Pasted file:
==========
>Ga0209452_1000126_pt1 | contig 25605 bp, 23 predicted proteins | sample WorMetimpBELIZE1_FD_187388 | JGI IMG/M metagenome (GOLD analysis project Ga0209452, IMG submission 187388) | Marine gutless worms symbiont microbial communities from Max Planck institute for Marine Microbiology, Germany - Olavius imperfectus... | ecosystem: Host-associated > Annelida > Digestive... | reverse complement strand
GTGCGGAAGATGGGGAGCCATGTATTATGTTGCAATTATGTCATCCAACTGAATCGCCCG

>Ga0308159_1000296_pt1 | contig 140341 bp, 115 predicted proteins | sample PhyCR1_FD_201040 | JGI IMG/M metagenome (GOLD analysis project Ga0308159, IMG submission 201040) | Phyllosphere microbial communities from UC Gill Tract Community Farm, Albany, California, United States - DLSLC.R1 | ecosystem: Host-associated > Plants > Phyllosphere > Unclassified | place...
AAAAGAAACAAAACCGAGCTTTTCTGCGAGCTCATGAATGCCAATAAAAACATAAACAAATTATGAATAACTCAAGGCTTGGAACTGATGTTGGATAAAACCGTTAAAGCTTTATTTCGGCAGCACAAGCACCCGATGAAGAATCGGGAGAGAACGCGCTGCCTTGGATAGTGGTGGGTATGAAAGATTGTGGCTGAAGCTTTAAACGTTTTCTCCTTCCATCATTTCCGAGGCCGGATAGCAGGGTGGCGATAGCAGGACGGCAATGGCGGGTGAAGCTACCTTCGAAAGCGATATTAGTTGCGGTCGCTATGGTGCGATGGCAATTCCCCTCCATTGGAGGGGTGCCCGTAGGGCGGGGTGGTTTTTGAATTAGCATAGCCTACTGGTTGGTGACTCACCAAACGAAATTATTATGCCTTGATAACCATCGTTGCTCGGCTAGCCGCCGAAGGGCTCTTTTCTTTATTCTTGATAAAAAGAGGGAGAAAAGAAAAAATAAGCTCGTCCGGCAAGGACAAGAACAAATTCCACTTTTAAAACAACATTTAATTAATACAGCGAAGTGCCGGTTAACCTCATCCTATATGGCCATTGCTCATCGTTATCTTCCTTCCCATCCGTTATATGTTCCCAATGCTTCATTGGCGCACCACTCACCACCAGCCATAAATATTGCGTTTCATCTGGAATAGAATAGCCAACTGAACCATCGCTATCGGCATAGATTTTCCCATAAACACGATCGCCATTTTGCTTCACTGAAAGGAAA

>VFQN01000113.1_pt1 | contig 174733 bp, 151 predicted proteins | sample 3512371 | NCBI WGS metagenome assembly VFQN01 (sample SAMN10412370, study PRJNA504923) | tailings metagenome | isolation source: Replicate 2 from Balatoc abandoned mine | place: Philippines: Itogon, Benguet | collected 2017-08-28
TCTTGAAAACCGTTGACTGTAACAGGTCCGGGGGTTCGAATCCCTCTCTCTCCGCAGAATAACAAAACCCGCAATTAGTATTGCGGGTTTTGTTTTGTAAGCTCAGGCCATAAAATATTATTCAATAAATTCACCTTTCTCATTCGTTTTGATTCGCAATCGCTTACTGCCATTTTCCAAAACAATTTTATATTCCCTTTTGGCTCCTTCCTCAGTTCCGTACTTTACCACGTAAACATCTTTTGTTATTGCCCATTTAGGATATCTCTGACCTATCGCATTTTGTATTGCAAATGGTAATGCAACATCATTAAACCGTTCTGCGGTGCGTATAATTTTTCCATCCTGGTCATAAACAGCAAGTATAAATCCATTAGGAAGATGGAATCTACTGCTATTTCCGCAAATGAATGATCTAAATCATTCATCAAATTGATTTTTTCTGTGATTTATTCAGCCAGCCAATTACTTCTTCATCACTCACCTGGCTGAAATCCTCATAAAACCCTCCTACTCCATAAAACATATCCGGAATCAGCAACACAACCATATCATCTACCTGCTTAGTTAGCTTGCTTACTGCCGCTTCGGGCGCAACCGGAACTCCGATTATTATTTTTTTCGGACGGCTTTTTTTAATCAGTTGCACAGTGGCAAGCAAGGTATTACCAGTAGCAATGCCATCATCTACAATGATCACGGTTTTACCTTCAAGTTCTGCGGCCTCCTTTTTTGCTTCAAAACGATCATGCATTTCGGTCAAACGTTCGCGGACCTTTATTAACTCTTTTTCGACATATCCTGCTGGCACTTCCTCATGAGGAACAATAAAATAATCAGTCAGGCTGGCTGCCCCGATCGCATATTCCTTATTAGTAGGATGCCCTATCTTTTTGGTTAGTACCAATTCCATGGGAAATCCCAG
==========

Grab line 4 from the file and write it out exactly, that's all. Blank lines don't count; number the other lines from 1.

AAAAGAAACAAAACCGAGCTTTTCTGCGAGCTCATGAATGCCAATAAAAACATAAACAAATTATGAATAACTCAAGGCTTGGAACTGATGTTGGATAAAACCGTTAAAGCTTTATTTCGGCAGCACAAGCACCCGATGAAGAATCGGGAGAGAACGCGCTGCCTTGGATAGTGGTGGGTATGAAAGATTGTGGCTGAAGCTTTAAACGTTTTCTCCTTCCATCATTTCCGAGGCCGGATAGCAGGGTGGCGATAGCAGGACGGCAATGGCGGGTGAAGCTACCTTCGAAAGCGATATTAGTTGCGGTCGCTATGGTGCGATGGCAATTCCCCTCCATTGGAGGGGTGCCCGTAGGGCGGGGTGGTTTTTGAATTAGCATAGCCTACTGGTTGGTGACTCACCAAACGAAATTATTATGCCTTGATAACCATCGTTGCTCGGCTAGCCGCCGAAGGGCTCTTTTCTTTATTCTTGATAAAAAGAGGGAGAAAAGAAAAAATAAGCTCGTCCGGCAAGGACAAGAACAAATTCCACTTTTAAAACAACATTTAATTAATACAGCGAAGTGCCGGTTAACCTCATCCTATATGGCCATTGCTCATCGTTATCTTCCTTCCCATCCGTTATATGTTCCCAATGCTTCATTGGCGCACCACTCACCACCAGCCATAAATATTGCGTTTCATCTGGAATAGAATAGCCAACTGAACCATCGCTATCGGCATAGATTTTCCCATAAACACGATCGCCATTTTGCTTCACTGAAAGGAAA